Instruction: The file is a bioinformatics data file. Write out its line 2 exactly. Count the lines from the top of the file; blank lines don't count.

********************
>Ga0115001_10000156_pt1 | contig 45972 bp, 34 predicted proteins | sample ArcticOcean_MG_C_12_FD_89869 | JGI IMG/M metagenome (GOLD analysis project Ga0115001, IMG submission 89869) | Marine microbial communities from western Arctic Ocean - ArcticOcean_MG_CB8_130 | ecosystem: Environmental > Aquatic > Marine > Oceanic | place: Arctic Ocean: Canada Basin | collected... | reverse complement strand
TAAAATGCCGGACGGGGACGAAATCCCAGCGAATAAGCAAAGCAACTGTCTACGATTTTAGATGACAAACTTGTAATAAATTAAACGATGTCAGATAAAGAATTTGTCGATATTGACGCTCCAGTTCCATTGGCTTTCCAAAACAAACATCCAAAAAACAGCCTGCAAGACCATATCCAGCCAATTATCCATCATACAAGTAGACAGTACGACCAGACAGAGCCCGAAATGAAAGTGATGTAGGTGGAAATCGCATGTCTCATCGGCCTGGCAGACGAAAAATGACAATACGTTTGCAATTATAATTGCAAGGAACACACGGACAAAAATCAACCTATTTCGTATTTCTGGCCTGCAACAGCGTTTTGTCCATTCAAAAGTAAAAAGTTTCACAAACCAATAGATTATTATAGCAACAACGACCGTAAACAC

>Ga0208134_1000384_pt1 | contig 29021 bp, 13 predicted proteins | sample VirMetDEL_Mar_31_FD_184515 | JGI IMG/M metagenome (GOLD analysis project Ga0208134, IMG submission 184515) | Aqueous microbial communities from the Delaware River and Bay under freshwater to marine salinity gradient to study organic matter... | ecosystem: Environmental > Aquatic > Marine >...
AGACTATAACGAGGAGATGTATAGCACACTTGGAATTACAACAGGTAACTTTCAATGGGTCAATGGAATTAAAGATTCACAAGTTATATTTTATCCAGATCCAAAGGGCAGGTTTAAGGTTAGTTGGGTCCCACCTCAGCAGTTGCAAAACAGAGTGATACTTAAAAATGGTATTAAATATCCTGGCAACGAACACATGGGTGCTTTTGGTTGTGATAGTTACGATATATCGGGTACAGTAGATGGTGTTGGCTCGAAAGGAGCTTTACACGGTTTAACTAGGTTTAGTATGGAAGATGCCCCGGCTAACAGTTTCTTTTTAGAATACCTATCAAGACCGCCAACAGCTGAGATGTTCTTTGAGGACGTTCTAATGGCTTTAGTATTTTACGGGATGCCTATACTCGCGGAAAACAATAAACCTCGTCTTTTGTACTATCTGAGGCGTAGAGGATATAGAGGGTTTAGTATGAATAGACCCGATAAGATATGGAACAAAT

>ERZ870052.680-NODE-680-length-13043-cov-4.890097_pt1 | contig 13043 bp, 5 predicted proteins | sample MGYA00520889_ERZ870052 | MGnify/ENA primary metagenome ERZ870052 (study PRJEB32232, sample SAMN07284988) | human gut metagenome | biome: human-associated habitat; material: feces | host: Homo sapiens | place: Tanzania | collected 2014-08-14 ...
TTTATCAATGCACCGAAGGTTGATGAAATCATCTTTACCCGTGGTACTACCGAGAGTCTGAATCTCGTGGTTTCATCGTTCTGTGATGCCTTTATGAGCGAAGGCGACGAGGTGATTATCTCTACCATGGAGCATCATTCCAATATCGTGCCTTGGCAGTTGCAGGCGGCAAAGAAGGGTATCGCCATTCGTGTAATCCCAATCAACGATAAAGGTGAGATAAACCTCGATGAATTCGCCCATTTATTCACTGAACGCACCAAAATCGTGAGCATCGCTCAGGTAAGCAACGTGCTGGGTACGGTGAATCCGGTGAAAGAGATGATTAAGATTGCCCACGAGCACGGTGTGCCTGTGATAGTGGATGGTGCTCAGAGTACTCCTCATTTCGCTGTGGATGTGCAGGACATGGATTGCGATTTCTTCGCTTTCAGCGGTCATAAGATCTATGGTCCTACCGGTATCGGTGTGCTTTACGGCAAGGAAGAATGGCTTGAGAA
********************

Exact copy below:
TAAAATGCCGGACGGGGACGAAATCCCAGCGAATAAGCAAAGCAACTGTCTACGATTTTAGATGACAAACTTGTAATAAATTAAACGATGTCAGATAAAGAATTTGTCGATATTGACGCTCCAGTTCCATTGGCTTTCCAAAACAAACATCCAAAAAACAGCCTGCAAGACCATATCCAGCCAATTATCCATCATACAAGTAGACAGTACGACCAGACAGAGCCCGAAATGAAAGTGATGTAGGTGGAAATCGCATGTCTCATCGGCCTGGCAGACGAAAAATGACAATACGTTTGCAATTATAATTGCAAGGAACACACGGACAAAAATCAACCTATTTCGTATTTCTGGCCTGCAACAGCGTTTTGTCCATTCAAAAGTAAAAAGTTTCACAAACCAATAGATTATTATAGCAACAACGACCGTAAACAC